Thinking I might take the clunker tomorrow. Maybe those hills won't suck so bad as I get stronger.
Temp was 53-59F over the hour. I sweated gallons. Wore some performance garbage t-shirt and changed to a nice button-up at work. The rest was regular jeans and shoes.
Arrived to work late and spewing brine from every pore. Felt good actually.
A few observations.
San Antonio park roads be on some BS. Stupid speed bumps every couple hundred feet. Some of them are harsh, like they cut a 4" pipe in half lengthwise and bolted it to the pavement. Thanks a ton, JERKS.
MUPs be on some BS in their own right. Too narrow and full of people lollygagging two abreast with doublewide Stroller Utility Vehicles. The looks on their faces when they realize OMG bicycles exist!
Still, both of those roadways are better than a two-lane blacktop in a light-industry zone where motorists feel the need to exceed the posted speed limit by Warp 10.
It is really nice to ride through the galactically-rich neighborhood full of mansions. I hope they don't think I'm some kind of criminal.
OK, so that's my commute. I think I can make it work. I have a new bike in the mail. Any advice or observations are welcome.
1970s AMF Roadmaster 3-speed
2012 GT Zum City
It was simply terrible today. -4degF and 10-15 mph wind made the wind chill more than -20degF, and riding at 12-15mph it was so cold my eyes froze after about 5 mins. It actually scared me as I have never experienced that even in my snowmobiling days of yesteryear when I rode in worse conditions. I would have needed full goggles or a full face helmet with shield as my safety glassed were not adequate and I decided to abort and go home to start the car. Will not attempt this again until next week when the temperatures are expected to rebound some.
For God so loved the world that he gave his one and only Son, that whoever believes in him shall not perish but have eternal life. John 3:16
For my head, I use a synthetic balaclava with a beanie hat and ski goggles. The balaclava I can pull up over my nose if it's really bad. You might borrow a pair of ski goggles, as they help a lot.
(I think I figured out the glove situation this morning. Wool liners under neoprene gloves under windproof ski gloves. I do have a pair of Bar Mitts ordered as well.)
'11 On-One Inbred rigid 26er - '11 Surly LHT - '10 Redline Conquest - '85 Trek 460
I hope those arctic temperatures don't reach down this far! It was 28° here and I'm fine with that but I'd rather read about those cold commutes than ride them.
This table works for me tho.. http://www.asciitable.com/
Alt 248 is °. Don't understand why but it works for me. Not sure how to reconcile ansi and ascii.
ALT+167 gives you º
It's that time of the year again where the temps in Athens rise to the high teens, low 20's (Celsius) and the sunny weather's making you feel like it's spring! Usually this period starts after New Years and lasts for a few weeks with southerly winds blowing from North Africa and temps occasionally rising to the mid 20's.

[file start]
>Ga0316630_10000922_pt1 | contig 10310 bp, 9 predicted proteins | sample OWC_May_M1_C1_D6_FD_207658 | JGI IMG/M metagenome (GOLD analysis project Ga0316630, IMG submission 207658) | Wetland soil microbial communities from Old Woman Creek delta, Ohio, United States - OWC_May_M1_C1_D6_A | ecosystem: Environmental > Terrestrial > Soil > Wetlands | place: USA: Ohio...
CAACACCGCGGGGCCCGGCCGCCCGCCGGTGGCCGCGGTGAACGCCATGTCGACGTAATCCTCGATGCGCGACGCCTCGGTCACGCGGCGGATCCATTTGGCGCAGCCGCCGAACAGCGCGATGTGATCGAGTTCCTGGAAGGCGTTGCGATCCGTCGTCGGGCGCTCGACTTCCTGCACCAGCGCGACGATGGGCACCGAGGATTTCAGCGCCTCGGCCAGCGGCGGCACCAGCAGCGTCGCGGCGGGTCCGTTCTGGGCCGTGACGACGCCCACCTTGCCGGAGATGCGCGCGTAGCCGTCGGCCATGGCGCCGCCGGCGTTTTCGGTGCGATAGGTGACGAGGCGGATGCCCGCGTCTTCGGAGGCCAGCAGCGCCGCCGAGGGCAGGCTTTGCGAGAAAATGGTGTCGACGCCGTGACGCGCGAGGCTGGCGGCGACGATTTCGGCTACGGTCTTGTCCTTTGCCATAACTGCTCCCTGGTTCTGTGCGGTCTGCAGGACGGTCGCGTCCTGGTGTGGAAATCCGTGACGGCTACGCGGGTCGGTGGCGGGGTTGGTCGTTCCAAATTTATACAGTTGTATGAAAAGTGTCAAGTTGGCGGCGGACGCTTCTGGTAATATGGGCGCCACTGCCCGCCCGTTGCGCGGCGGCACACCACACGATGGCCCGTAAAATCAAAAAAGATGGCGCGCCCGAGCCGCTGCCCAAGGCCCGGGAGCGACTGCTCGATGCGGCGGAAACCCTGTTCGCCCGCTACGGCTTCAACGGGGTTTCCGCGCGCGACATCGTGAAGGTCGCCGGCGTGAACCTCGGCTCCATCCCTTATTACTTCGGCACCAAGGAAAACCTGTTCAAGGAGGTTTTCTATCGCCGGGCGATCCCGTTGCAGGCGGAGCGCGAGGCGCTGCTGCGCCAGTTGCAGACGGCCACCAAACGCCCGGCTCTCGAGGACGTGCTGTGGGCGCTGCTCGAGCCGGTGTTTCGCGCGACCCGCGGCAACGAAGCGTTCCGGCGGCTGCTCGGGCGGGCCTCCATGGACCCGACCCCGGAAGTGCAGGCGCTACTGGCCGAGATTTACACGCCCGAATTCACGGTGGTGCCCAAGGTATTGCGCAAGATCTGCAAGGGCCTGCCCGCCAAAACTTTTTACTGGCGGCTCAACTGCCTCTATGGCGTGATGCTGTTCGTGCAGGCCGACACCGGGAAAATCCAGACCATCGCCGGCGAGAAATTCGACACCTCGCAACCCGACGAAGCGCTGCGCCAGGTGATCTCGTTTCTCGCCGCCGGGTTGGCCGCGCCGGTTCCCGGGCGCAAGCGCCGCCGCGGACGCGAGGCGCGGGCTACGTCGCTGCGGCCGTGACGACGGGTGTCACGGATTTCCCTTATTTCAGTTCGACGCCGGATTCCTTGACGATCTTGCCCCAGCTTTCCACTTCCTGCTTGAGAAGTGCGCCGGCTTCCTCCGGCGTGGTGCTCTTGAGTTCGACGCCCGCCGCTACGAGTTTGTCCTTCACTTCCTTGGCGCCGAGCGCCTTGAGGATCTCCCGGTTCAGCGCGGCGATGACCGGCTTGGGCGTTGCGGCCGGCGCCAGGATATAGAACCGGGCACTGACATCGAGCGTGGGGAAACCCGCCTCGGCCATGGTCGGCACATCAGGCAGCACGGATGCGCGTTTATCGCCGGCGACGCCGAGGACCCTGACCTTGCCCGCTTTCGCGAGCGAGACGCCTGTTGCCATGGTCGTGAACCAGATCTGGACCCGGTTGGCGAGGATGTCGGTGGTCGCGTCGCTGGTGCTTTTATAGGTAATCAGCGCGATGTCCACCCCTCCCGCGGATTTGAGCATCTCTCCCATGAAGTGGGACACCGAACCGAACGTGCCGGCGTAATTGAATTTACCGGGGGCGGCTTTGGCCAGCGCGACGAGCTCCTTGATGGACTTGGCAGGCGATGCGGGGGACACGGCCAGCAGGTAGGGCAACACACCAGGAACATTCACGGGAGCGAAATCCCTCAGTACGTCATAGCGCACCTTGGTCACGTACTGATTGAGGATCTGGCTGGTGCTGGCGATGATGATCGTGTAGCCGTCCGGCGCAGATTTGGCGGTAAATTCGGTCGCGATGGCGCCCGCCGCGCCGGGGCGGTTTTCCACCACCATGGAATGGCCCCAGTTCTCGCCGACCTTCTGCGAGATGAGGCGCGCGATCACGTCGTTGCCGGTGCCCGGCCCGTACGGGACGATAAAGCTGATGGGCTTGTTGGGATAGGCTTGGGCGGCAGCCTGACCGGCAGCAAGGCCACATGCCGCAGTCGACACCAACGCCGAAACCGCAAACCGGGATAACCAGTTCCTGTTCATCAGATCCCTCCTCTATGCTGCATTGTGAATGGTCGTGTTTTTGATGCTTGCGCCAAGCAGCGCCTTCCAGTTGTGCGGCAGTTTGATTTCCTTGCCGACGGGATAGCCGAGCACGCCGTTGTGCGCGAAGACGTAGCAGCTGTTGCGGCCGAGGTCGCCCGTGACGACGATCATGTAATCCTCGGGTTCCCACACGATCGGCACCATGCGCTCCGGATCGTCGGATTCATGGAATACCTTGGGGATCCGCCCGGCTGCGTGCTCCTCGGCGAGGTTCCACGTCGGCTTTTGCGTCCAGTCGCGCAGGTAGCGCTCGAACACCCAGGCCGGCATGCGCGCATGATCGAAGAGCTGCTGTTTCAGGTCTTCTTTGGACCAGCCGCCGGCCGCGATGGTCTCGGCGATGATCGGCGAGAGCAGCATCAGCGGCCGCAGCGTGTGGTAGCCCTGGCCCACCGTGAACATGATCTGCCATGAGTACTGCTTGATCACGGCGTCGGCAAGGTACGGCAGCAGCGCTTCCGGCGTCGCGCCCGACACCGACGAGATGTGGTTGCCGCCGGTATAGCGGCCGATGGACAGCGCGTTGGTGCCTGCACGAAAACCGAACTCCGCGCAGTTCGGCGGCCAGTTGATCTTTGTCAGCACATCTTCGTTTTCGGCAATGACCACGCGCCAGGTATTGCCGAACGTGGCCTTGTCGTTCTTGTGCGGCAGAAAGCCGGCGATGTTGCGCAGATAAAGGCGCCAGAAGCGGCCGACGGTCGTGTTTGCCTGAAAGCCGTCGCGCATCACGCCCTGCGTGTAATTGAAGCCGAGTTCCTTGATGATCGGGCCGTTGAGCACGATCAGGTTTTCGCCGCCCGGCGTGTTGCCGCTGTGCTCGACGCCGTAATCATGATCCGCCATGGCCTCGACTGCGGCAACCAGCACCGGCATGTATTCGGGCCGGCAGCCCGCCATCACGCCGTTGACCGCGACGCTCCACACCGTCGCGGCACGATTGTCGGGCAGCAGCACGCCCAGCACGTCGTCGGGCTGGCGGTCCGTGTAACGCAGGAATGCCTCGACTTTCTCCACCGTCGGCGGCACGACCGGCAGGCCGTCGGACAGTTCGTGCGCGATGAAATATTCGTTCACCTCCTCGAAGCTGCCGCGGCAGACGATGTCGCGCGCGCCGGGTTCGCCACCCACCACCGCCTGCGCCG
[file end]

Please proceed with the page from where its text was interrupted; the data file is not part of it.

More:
My morning commute was very pleasant, even though there was A LOT of traffic due to public transportation strikes with everyone taking their cars to work and getting frustrated trying to find a parking space while circling the block. But the best time was the mid-day commute back home where traffic was light, and it was hot enough to ride only with a t-shirt on. The commute back was so relaxing that I literally cruised back at a third of the normal speed taking the scenic route and having a light lunch at a canteen located on the beach.
Unfortunately after this brief spring-like weather (named "Halcyon Days" by Aristotle and derived from Greek mythology) there's usually an abrupt change with low temps and sometimes even snowfall. I remember four years ago when the temperature rose to 25°C for a week and a half only to be followed by below 0 temperatures and nearly a foot of snow; all this within two to three days!
Last edited by Telly; 01-22-13 at 02:56 PM.
Broke a spoke on my way to work. Thankfully, there's a bike shop less than a mile from my office. Bike is there getting a new spoke.
4ºF this morning, nice ride in. On business travel tonight, so no return ride until tomorrow.
I'm looking forward to an 18 degree ride home. Tomorrow morning looks like it'll be about 15. Winter is finally here. Up until now, not so much. This is my first year bike commuting, so pretty much the coldest ever.
Great ride home today. The morning ride was a little sketchy because my rear derailleur/brake system was still frozen solid from the ice fog yesterday. I had to make do with a 2-speed and only a front brake. When I started out on the PM commute, it kept shifting back and forth between 2 gears like it was possessed until eventually it settled down and went back to normal.
How do you guys in cold places deal with this problem (aside from storing your bike indoors)?
been seriously out of the game since the new year. today was my first commute back and wow what a commute. 15 degree weather, coldest it's ever been for me on the bike. good thing i wore pretty much all the clothes i own.
Coldest commute of the winter so far with temps in the upper teens. My water bottle froze solid by the halfway point, in part because I got caught by every freaking red light. Red lights are always annoying but particularly when it's so cold outside. I would have made good time otherwise as I kept a decent pace for such cold weather, and I was dressed perfectly because I was warm enough but didn't sweat. The high is only supposed to reach the mid-30s today, so I'll have cold commutes this afternoon and tomorrow.
-18 nice and sunny.
Too cold for me to bike in this week (highest temperature since Saturday was Saturday at -25C, -13F) so I've been walking in. However, yesterday, I saw some bike tracks in the snow and this morning, despite being -35C (-31F) with a wind chill of -45C (-49F), a cyclist was coming down the road towards me (without a front light, idiot!). Let's see if he rides in tomorrow too: it is forecast to be 2-3C colder, also with a significant wind chill.
In a word? Cold. Not arctic cold like my northern neighbors, but below 20ºF is cold enough to make me consider what frostbite might be like. My toes are still warming up, and I still feel the cold across the bridge of my nose, but really the biggest problem was keeping my glasses from fogging. Apparently my balaclava channels my breath straight up onto the lenses, which meant ever stop or even slow point required me to wipe my glasses to see. My one big climb was an all-but-blind experience.
Add a short extra stop to re-secure my load (I was bringing in a Christmas present from my daughter...) and the commute just took a little longer, and was a little more inconvenient than I prefer.
But, it was just about all worth it for the sound of amazement from one of my co-workers when she realized I had ridden :-)
Met another bike commuter in the parking garage yesterday -- but failed to get his name. Hopefully I'll see him again.